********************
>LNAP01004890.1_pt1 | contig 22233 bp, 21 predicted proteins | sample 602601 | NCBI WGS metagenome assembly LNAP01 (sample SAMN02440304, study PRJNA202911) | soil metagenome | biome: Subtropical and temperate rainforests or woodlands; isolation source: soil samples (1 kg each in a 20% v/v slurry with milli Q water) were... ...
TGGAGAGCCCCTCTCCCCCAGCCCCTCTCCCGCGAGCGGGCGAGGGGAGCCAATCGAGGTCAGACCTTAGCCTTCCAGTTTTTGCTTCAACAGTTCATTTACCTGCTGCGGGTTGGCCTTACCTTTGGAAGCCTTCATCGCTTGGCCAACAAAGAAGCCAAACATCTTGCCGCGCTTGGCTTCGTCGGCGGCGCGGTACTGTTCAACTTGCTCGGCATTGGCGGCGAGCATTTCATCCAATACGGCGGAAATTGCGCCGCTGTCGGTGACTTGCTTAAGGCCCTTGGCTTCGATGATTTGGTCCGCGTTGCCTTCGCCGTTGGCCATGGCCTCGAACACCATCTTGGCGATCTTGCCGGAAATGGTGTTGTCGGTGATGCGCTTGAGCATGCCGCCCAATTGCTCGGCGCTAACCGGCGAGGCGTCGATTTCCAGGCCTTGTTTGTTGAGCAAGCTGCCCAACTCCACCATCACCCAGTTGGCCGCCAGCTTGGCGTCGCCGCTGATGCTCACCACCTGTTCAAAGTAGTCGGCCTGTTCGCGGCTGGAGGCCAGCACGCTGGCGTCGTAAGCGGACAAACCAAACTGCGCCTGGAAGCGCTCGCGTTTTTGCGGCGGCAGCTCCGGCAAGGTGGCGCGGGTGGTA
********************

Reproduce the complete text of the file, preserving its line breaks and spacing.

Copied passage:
>LNAP01004890.1_pt1 | contig 22233 bp, 21 predicted proteins | sample 602601 | NCBI WGS metagenome assembly LNAP01 (sample SAMN02440304, study PRJNA202911) | soil metagenome | biome: Subtropical and temperate rainforests or woodlands; isolation source: soil samples (1 kg each in a 20% v/v slurry with milli Q water) were... ...
TGGAGAGCCCCTCTCCCCCAGCCCCTCTCCCGCGAGCGGGCGAGGGGAGCCAATCGAGGTCAGACCTTAGCCTTCCAGTTTTTGCTTCAACAGTTCATTTACCTGCTGCGGGTTGGCCTTACCTTTGGAAGCCTTCATCGCTTGGCCAACAAAGAAGCCAAACATCTTGCCGCGCTTGGCTTCGTCGGCGGCGCGGTACTGTTCAACTTGCTCGGCATTGGCGGCGAGCATTTCATCCAATACGGCGGAAATTGCGCCGCTGTCGGTGACTTGCTTAAGGCCCTTGGCTTCGATGATTTGGTCCGCGTTGCCTTCGCCGTTGGCCATGGCCTCGAACACCATCTTGGCGATCTTGCCGGAAATGGTGTTGTCGGTGATGCGCTTGAGCATGCCGCCCAATTGCTCGGCGCTAACCGGCGAGGCGTCGATTTCCAGGCCTTGTTTGTTGAGCAAGCTGCCCAACTCCACCATCACCCAGTTGGCCGCCAGCTTGGCGTCGCCGCTGATGCTCACCACCTGTTCAAAGTAGTCGGCCTGTTCGCGGCTGGAGGCCAGCACGCTGGCGTCGTAAGCGGACAAACCAAACTGCGCCTGGAAGCGCTCGCGTTTTTGCGGCGGCAGCTCCGGCAAGGTGGCGCGGGTGGTA